How to get the best out of your daw.

Discussion in 'Computing' started by vinniesrs, Jul 15, 2003.

  1. vinniesrs

    vinniesrs Active Member

    May 12, 2003
    Have any of you decided to get into recording, gone down to the local music store and bought a stand alone daw? If you did you were probably thinking making a recording would be pretty simple.

    I thought it would be good to start a thread on daw's, neat shortcuts, problems, and ways around those problems.

    Since I really started out my recording career on a daw, and still use a roland vs 840 in my rehearsal hall, I thought we could discuss the machines you're using now, and wghat's happening.

    Just a thought.

  2. downflow

    downflow Guest

    That's exactly what I did, Steve. I bought a fostex vf-160 DAW, THEN joined RO. If I had joined RO first, I would probably have gotten cubase SX, or something.

    So, I saw this DAW in musician's friend, and I thought it was everything I needed to record, in a box (where would I get such an idea?). Right off the bat, I start running into things like: The ad said sixteen track simultaneous recording, which was one of the main reasons I bought it. It's only got eight inputs. You have two buy another $300 piece of gear to get that capability. Phantom power, but only on two channels. XLR inputs, but only on two channels (same two). Channel inserts, but only on two channels (same). So basically it has two good and six ok channels. The editing is not accurate enough to move a kick drum around. It has scrub zoom, but only for what the manual calls "finding a cue" before a song. I have located a point only to find it has moved once I come out of the scrub mode. Very frustrating.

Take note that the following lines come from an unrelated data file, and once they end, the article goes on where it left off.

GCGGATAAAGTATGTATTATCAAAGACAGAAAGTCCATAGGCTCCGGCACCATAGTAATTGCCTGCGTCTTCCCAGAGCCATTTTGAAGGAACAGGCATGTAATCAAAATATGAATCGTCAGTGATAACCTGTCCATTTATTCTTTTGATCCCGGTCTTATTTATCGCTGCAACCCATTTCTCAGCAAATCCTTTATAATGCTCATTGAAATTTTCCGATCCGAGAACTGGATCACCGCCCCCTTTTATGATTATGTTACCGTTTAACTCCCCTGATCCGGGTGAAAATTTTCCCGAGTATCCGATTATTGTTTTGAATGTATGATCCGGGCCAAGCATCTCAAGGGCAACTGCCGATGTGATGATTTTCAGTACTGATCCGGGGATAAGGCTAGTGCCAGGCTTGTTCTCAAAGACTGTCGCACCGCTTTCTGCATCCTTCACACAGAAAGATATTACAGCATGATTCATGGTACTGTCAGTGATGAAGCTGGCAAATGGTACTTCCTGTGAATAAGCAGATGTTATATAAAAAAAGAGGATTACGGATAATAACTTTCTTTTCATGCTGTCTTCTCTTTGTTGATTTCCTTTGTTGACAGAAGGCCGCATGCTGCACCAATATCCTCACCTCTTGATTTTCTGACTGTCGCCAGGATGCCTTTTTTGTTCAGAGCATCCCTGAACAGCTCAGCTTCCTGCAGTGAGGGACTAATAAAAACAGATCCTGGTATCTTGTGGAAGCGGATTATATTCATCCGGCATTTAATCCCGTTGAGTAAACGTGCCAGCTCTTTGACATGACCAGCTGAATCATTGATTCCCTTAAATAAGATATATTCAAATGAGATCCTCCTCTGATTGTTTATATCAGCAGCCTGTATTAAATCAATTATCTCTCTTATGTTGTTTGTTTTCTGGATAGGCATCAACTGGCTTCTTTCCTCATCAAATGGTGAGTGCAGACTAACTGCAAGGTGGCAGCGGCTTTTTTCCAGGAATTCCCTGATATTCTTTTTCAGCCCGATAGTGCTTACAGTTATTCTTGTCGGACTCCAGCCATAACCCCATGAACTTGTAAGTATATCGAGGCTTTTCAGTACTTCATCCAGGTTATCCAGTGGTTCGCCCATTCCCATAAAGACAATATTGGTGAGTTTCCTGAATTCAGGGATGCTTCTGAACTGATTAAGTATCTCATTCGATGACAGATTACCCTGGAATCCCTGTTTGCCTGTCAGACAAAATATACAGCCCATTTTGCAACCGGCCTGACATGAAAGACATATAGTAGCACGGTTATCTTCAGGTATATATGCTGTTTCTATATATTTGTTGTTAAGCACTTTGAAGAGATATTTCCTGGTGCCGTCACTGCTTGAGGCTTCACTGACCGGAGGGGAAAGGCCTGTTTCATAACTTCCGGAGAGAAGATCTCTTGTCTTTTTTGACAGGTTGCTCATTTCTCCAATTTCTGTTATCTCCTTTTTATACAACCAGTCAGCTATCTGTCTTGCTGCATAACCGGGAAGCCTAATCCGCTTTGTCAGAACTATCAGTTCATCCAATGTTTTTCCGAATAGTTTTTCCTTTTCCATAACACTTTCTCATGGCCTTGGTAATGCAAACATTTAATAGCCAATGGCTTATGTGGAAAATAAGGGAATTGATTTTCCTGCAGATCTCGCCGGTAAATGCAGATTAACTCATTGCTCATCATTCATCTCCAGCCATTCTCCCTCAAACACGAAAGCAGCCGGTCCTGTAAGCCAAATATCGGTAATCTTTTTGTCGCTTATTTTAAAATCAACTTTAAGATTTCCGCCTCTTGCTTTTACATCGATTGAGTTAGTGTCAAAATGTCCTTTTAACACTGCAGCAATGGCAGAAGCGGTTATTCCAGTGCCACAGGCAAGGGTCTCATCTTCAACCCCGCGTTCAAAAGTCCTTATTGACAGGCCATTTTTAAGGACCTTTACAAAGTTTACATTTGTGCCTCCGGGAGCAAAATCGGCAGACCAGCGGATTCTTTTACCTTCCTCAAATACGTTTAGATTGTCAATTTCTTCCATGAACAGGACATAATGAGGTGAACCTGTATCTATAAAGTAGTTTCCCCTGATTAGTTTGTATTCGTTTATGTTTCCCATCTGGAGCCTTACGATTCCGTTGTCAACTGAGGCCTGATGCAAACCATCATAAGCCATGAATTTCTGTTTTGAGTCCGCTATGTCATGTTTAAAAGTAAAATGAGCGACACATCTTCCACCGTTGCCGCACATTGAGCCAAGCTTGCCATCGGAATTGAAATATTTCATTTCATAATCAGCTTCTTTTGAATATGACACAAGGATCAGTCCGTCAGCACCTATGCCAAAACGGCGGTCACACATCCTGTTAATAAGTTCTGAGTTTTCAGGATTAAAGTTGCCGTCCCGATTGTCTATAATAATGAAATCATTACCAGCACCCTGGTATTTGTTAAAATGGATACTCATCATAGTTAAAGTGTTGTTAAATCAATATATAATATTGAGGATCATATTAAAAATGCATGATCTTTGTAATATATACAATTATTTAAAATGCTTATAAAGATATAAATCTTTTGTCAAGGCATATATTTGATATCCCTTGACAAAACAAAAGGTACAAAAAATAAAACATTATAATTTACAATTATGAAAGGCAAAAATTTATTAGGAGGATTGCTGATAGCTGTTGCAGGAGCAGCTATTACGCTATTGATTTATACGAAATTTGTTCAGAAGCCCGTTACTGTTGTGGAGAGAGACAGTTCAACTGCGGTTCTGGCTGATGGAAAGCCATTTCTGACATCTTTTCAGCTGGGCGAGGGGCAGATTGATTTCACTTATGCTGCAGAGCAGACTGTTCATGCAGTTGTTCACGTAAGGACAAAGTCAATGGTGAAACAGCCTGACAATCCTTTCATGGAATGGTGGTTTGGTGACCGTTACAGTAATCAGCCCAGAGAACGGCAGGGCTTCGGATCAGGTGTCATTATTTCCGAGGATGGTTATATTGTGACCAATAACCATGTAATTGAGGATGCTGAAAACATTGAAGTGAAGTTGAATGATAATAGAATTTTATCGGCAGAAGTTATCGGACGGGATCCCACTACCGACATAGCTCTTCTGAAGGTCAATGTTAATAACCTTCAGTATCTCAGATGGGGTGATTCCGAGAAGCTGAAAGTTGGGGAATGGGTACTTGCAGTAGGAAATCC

Now granted, you only get what you pay for, but I didn't know what to buy. If I knew then what I know now, I probably would have bought the Yamaha aw4416, I've heard it's the real deal.
    We are getting some recordings now, that are starting to sound good. I do know that I don't want to get to the point where I just listen for production and not for the song. I'm no pro engineer, and I probably never will be. But I am going to do the best I can with what I have, and then see if I can get it on the radio.

    It would be nice if some of the companies would be a little more up-front about their products, telling what they will do, AND what they won't do. Getting started in recording is a lot like pulling yourself up by your bootstraps. One of the smart things I did was to buy a pile of books on the subject, and read them until some of the fog went away. I could go on and on about this subject, but I'll save some bandwidth for someone else.

  3. vinniesrs

    vinniesrs Active Member

    May 12, 2003
    I found that in the case of my 840, breaking the rules was what got me the best sound. I would overcome xlr inputs issues by adapting to 14, or bouncing tracks like the boucy ball in a cartoon singalong! :D
    Both of these things are detrimental to the signal, but it was a tradeoff. Better control over the final product, or less noisedistortion.
    I had people telling me that an mtc sync would be the end of the world, but when I found out a buddy had another v-studio, that's what I did! Worked out fine, and I got twice as many tracks.

    I have been on kind of a thing lately about the ear VS the technical aspects of recording. I think it's not unlike musicians. A musician can learn to play by notes, and make good music. A musician can play by ear and make good music. Each has their own way of getting good music, but in the end that's what they get. A good guitarist can make a bad guitar sound quite nice. It won't be the best sounding guitar you've ever heard, but if the content is right it may just be memorable.
    Some engineers go to school, and learn to "play by note" then in practice they develop the ear. Some engineers develop the ear, and then learn the technical aspects. Both are equally as valuable, but different. In each situation a good engineer can make an enjoyable recording with just about anything.